[From February 2019 to May 2020 I tried blogging with konafarmgirl.com. Although it was fun at first and I received compliments and good feedback, it was time consuming. I'd rather be weaving. There were some entries about lauhala that I thought may be entertaining here at lauhalahats.com. In the past I tried not to post my own personal lauhala stuff on lauhalahats.com but now think evolving is important. I'll keep all the weaving events in the "News" section. The first few of these blog entries will be copied and pasted here as I will not be renewing the konafarmgirl.com domain. It may be out there in cyberspace in perpetuity, but in case it actually does disappear I'll have my favorite entries available here. And BTW, "EH" means my "Excellent Husband."]
Consistent tension when weaving lauhala is necessary to create a nice even look. It is also necessary to use tension as a means to create shape. Unlike wool felt halts that can be steamed and shaped, lauhala does not contract or stretch the way felt can. While some creases and flattening can be ironed in during “blocking,” much of the shape, especially the brim, must be woven in using tension. One of the first challenges for a weaver is getting the feel for weaving an even flat brim. More challenging is knowing when and where to add koana to create a curved brim for a specific style. Cowboy hats are challenging in lauhala because we can’t just block the brim with the curved edges as if it were wool or beaver felt. The late master weaver Uncle Ed Kaneko was known for his papale Holo Lio (Hawaiian Cowboy hat – https://vimeo.com/190428276 at 3:52). Uncle Ed was the only person I knew that did the Holo Lio. Whenever someone contacted me through lauhalahats.com asking about papale Holo Lio, I always referred them to Uncle Ed at the Donkey Mill Art Center. As Uncle Ed’s health failed, I realized there may not be anyone who rides horses or has ranching roots that ulana. Maybe no more Holo Lio weavers who actually rode horses and experienced working cattle. I decided to figure out the Holo Lio so that that tradition may continue. There are probably others who make Holo Lio, but off hand, I don’t know if they would make them to sell or for custom orders. Holo Lio aren’t a popular style because they use a unique shaped ipu (block). Uncle Ed’s brother Uncle Herb supplies us weavers with ipu of various shapes and sizes at the annual Ka Ulu Lauhala Weaving Conference. Through Uncle Herb I was able to get my ipu Holo Lio.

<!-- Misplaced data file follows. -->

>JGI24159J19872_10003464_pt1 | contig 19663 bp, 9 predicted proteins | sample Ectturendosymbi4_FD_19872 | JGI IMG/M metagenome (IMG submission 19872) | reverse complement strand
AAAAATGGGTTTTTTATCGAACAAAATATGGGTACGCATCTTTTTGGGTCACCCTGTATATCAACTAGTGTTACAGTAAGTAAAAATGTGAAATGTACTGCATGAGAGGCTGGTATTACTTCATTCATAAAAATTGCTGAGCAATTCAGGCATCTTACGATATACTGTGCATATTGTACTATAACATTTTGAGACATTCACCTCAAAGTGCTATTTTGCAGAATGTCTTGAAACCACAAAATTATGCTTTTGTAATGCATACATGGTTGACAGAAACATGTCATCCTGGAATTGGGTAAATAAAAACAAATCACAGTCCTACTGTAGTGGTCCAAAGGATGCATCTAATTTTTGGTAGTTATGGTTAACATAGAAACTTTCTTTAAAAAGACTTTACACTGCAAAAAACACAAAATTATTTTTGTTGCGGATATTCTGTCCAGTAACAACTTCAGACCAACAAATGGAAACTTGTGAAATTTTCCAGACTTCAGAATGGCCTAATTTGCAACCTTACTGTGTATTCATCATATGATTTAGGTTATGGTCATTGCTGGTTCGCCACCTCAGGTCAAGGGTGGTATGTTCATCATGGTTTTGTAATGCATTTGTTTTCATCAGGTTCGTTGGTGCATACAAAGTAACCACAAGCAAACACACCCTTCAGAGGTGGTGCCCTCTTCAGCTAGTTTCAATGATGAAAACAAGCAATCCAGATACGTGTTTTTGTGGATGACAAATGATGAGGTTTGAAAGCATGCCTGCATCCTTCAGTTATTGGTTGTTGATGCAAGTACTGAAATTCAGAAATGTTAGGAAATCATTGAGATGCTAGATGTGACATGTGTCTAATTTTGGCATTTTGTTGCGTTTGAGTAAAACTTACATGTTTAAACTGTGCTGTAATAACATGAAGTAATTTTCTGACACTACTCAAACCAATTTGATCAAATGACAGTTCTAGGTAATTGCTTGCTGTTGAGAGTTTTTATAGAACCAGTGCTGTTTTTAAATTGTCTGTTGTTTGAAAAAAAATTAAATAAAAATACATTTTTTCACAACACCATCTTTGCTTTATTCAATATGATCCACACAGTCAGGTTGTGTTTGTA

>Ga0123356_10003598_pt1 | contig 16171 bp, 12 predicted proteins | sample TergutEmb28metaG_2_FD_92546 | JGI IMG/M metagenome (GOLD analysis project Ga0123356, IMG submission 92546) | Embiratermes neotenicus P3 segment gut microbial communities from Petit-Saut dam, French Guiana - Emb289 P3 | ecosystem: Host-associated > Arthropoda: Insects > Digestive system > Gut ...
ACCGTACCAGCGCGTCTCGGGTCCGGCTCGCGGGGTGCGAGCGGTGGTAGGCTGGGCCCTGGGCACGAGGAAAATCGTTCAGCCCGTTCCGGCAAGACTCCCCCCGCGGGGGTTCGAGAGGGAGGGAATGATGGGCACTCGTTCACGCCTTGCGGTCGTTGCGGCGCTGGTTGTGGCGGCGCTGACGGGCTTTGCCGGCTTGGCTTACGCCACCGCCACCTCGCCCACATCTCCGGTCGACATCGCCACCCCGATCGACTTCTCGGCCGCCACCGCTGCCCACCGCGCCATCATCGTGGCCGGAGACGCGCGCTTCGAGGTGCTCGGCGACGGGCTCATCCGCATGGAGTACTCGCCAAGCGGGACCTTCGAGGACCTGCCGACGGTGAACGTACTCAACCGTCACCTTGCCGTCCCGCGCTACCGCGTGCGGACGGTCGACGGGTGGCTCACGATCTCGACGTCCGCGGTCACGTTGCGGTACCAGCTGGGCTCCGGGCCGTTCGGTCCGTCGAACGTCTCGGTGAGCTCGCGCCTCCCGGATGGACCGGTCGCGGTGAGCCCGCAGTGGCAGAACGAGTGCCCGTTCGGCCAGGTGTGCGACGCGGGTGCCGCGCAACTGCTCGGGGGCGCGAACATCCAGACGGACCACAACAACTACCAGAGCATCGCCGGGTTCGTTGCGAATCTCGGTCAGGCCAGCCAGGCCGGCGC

My first try at a Holo Lio was especially challenged by my ambition to make it with “red” koana. I thought it would be cool to have a “red” Kona Lauhala Holo Lio as I used to ride horses and help work cattle at my 4-H Leader’s ranch near Kainaliu. The koana came from natural reddish brown sections of lau that I saved up for a year while gathering and cleaning from one particular puhala. Instead of using 20 inch or longer strips like in a regular papale, I was using 4 to 6 inch strips of that one color. This means lots of splicing and being careful not to pull too hard when weaving or else you pull out the splices, IYKYK. So weaving the brim with “tension” was difficult and I was not sure how to get the upturned edge sides like cowboys and Uncle Ed did. My second try was made using Tahitian lauhala. While the color of the lau isn’t as rich in shades of dark reddish brown, its hardiness is excellent to work with. The koana is not brittle and I can pull pretty hard without it breaking. Great for projects needing “tension.” The 2nd papale had a nice big brim. I got a better handle on the tension needed to curve the ‘ekeu (brim). I even put some ‘eke pattern on it.
For my third Holo Lio, I was using “red” koana again. My first Holo Lio is beautiful but on a 22 inch ipu, even with lots of adds, it was tight for my 22-1/2 inch head. So I tried again, this time doing two add rows instead of one before the string. I imagine if you are a weaver you’ll know what I’m talking about. If you aren’t a weaver, maybe you’ll be intrigued and take up the craft. I digress… With all the adds, weaving was squirrelly as the papale no longer fit the ipu. It shifted around. In the end, this papale fit my head comfortably, and I got the tension in the brim how I wanted. I confess, while doing the ‘ekeu I did hemo (take off, undo) a couple times when I realized the tension wasn’t right. Many weavers think hemo is bad, but sometimes one just has to hemo in order to learn and get it right.